Monday, September 06, 2010

Astronomy with Jerry Oltion

Last night Jerry Oltion and I went traveled a little East and South to the hills above Eugene for a little star party.

I was kicking myself for not packing a camera so I could take photographs of Jerry's telescope, which is a large reflector (I want to say he has an eighteen inch primary reflector) with a focal length of about eight feet. I'm trying to remember if Jerry's built this one from scratch, or merely (?) ground the mirror. He's able to fold it up so that it fits in his VW bug. There is no tube; the eyepiece and side reflector are held in place with by a kind of scaffolding of metal struts. Jerry has machined the struts so precisely that he doesn't have to worry (too much) about the optics not working after telescope assembly.

Jerry knows the sky very well, so he swiveled the telescope around to stars like Antares, a host of globular and open clusters, and various nebulas. I think one of the coolest sights through the telescope was a ruby red carbon star. It's a star that has accumulated a carbon ash atmosphere, which the sun heats up so that it is glowing like BBQ coals.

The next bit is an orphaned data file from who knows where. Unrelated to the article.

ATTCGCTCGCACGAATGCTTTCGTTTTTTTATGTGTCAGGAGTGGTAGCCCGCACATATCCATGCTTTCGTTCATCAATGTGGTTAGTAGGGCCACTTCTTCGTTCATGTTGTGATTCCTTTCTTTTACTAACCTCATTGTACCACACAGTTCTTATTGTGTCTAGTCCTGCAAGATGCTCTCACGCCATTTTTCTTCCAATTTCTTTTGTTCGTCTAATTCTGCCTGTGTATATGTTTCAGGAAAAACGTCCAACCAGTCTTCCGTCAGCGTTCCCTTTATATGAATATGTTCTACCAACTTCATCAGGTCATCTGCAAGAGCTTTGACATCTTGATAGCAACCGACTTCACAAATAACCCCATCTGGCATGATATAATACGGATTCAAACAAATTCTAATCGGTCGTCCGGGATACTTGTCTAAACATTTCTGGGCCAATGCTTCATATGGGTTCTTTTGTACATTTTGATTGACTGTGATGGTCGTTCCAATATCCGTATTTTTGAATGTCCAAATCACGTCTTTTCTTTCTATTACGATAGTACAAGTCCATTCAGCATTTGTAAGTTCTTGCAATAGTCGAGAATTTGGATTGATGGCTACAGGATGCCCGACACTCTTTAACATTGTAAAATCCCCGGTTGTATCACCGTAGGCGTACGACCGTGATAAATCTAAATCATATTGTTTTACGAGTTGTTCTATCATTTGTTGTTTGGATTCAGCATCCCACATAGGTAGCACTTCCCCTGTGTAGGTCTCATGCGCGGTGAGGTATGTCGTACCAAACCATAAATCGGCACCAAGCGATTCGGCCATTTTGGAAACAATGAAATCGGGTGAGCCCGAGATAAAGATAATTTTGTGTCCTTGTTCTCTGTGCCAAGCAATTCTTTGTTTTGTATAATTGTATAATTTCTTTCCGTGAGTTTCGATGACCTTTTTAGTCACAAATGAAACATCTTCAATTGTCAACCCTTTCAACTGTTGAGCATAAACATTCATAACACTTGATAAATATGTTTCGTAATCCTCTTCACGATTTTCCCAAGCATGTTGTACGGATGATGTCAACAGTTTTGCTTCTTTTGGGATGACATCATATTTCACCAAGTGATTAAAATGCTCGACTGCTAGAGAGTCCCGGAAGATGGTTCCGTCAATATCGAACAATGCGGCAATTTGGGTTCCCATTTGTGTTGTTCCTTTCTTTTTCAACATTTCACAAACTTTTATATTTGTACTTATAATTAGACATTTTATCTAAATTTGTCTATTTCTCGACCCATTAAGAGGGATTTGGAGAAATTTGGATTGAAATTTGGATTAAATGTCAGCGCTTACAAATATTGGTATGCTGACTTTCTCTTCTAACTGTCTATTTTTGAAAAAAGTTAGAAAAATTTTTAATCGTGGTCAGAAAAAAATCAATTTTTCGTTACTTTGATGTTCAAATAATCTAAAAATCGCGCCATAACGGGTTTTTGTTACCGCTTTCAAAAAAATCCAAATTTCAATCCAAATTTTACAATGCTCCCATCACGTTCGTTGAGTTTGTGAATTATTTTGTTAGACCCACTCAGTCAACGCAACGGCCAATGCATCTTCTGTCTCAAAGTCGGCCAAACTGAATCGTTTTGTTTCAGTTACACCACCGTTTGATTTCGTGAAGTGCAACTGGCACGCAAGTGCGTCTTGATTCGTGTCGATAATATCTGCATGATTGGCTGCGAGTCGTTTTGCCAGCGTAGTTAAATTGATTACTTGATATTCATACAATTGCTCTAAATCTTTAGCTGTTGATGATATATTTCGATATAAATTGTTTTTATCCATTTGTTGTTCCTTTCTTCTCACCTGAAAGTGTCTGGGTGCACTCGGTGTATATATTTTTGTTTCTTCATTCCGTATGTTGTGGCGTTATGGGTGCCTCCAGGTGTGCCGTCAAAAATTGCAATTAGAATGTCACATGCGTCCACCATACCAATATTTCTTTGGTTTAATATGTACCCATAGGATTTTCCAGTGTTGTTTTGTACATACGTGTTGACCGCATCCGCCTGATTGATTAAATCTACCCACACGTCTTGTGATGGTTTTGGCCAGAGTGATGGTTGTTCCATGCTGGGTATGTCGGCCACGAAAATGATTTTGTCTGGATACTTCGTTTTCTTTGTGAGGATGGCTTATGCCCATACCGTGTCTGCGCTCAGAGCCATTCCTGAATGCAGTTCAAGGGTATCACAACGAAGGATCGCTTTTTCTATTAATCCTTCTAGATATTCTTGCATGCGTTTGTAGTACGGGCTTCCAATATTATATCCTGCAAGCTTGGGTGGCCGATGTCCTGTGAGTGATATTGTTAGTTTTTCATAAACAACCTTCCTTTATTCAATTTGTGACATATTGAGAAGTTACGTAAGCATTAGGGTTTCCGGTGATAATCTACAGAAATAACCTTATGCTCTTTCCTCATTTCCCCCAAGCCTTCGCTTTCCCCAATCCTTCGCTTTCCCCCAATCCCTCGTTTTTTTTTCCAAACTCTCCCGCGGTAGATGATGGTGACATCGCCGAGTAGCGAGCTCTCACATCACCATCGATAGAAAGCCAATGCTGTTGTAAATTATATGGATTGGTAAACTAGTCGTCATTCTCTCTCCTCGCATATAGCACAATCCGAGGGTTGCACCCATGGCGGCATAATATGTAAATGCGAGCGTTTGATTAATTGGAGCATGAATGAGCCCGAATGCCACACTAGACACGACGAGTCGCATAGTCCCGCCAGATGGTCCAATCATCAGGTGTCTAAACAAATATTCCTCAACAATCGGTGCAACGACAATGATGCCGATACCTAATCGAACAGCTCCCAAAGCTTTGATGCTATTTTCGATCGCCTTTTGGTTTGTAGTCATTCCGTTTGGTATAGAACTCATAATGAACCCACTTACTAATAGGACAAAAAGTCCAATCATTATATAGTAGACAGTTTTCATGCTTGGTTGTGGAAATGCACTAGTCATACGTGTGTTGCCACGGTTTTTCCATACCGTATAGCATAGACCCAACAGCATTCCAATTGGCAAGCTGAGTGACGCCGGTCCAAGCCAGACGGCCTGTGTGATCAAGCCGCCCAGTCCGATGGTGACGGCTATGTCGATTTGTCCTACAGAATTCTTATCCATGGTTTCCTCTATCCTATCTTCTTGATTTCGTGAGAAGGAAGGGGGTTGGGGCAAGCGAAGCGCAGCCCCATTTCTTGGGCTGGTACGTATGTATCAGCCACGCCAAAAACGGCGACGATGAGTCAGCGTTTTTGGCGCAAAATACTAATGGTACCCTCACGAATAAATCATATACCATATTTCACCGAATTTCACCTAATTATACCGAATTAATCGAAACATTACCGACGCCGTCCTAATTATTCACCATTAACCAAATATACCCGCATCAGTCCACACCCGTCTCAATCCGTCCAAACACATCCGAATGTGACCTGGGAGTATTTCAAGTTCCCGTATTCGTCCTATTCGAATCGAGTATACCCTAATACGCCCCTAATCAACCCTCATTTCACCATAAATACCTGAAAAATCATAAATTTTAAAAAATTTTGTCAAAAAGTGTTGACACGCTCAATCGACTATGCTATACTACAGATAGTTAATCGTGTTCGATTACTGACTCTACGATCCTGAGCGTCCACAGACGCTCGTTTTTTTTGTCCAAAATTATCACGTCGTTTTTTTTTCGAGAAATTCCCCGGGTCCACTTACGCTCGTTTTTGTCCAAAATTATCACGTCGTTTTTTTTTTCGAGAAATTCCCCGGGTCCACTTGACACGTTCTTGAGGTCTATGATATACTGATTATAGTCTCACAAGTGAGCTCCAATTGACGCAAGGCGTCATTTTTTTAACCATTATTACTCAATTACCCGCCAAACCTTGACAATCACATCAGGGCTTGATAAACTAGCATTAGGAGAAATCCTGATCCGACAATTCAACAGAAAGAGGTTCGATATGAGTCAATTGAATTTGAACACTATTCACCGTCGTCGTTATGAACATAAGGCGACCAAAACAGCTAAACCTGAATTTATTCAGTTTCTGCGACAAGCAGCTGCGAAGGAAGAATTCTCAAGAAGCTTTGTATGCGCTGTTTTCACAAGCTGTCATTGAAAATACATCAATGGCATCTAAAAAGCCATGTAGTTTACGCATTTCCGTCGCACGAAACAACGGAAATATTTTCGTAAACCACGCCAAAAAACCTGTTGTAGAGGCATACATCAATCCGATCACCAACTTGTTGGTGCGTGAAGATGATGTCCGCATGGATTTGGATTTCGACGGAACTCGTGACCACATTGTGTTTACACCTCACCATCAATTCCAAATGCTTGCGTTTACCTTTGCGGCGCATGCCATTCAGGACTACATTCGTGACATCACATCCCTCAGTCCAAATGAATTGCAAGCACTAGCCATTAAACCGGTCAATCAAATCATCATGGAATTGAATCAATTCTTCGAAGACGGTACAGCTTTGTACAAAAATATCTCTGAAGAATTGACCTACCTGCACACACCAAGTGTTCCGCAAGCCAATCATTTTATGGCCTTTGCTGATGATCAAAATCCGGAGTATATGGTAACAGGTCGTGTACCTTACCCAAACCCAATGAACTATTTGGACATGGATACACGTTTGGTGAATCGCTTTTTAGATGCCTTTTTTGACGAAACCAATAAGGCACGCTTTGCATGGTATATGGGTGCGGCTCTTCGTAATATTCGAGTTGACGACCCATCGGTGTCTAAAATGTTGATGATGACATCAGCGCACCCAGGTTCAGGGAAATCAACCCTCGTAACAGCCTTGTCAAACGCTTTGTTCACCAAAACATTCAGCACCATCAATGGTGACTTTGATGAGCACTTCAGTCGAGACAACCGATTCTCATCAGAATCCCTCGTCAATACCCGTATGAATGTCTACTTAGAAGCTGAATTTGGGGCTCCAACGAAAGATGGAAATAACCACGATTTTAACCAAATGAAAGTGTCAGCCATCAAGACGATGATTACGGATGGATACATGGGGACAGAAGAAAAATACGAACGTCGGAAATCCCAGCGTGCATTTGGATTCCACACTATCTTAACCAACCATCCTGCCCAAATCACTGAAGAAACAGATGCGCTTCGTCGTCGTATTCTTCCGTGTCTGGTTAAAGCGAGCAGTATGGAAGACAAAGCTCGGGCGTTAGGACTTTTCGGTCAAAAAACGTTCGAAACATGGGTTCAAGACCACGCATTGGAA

We also spent the evening looking for Sol-like stars within twenty light-years of Earth. This meant we spent an awkward moment or two realizing that we could remember back to 1990 and what we were doing then and what we would have done differently. Luckily there were no twenty-year-olds there to chime in, "I was a baby back then."

The most dynamic viewing was of the International Space Station. With Jerry helping out -- OK, really doing most of the work -- I was able to track the ISS in his telescope as it appeared in the west and arced north through the sky. Doing so was counter-intuitive as the image is reversed, so I had to push the telescope up when it appeared the ISS was falling down out of the field of vision.

When the ISS first appeared, I saw the sun reflecting off of its solar panel array. This appeared as a bright, yellow-white square. As we tracked the ISS, the solar panels were tracking the sun, so they appeared to change from a white square to a reddish diamond. Jerry's telescope was able to follow the ISS after it had dimmed beyond human eyesight.

And, of course, I got home very late.
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